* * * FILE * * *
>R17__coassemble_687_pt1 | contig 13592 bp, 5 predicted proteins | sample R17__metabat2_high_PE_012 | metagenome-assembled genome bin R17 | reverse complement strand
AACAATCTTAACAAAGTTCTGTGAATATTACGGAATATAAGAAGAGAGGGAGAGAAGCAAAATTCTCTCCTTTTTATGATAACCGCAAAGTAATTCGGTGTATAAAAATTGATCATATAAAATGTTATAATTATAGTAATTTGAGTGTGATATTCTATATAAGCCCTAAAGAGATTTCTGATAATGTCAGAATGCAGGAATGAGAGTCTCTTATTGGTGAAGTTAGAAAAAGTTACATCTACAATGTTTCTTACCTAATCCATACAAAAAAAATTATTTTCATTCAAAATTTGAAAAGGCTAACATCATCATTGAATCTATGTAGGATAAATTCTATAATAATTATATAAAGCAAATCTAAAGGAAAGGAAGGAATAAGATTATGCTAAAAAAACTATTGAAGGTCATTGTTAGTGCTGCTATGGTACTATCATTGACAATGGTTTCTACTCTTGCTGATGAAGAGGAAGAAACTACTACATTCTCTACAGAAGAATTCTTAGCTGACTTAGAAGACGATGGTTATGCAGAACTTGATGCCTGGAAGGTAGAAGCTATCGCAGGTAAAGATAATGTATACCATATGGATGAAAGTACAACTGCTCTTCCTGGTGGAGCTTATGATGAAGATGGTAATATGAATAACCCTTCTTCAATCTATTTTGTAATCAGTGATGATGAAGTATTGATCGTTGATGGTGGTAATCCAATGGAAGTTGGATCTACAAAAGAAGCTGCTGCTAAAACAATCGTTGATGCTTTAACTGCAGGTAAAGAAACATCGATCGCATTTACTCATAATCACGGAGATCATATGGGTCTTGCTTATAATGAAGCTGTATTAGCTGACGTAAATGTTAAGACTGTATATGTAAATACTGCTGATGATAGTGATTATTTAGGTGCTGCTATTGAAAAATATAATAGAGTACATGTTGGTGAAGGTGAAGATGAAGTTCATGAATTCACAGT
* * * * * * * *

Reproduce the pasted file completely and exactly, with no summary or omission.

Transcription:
>R17__coassemble_687_pt1 | contig 13592 bp, 5 predicted proteins | sample R17__metabat2_high_PE_012 | metagenome-assembled genome bin R17 | reverse complement strand
AACAATCTTAACAAAGTTCTGTGAATATTACGGAATATAAGAAGAGAGGGAGAGAAGCAAAATTCTCTCCTTTTTATGATAACCGCAAAGTAATTCGGTGTATAAAAATTGATCATATAAAATGTTATAATTATAGTAATTTGAGTGTGATATTCTATATAAGCCCTAAAGAGATTTCTGATAATGTCAGAATGCAGGAATGAGAGTCTCTTATTGGTGAAGTTAGAAAAAGTTACATCTACAATGTTTCTTACCTAATCCATACAAAAAAAATTATTTTCATTCAAAATTTGAAAAGGCTAACATCATCATTGAATCTATGTAGGATAAATTCTATAATAATTATATAAAGCAAATCTAAAGGAAAGGAAGGAATAAGATTATGCTAAAAAAACTATTGAAGGTCATTGTTAGTGCTGCTATGGTACTATCATTGACAATGGTTTCTACTCTTGCTGATGAAGAGGAAGAAACTACTACATTCTCTACAGAAGAATTCTTAGCTGACTTAGAAGACGATGGTTATGCAGAACTTGATGCCTGGAAGGTAGAAGCTATCGCAGGTAAAGATAATGTATACCATATGGATGAAAGTACAACTGCTCTTCCTGGTGGAGCTTATGATGAAGATGGTAATATGAATAACCCTTCTTCAATCTATTTTGTAATCAGTGATGATGAAGTATTGATCGTTGATGGTGGTAATCCAATGGAAGTTGGATCTACAAAAGAAGCTGCTGCTAAAACAATCGTTGATGCTTTAACTGCAGGTAAAGAAACATCGATCGCATTTACTCATAATCACGGAGATCATATGGGTCTTGCTTATAATGAAGCTGTATTAGCTGACGTAAATGTTAAGACTGTATATGTAAATACTGCTGATGATAGTGATTATTTAGGTGCTGCTATTGAAAAATATAATAGAGTACATGTTGGTGAAGGTGAAGATGAAGTTCATGAATTCACAGT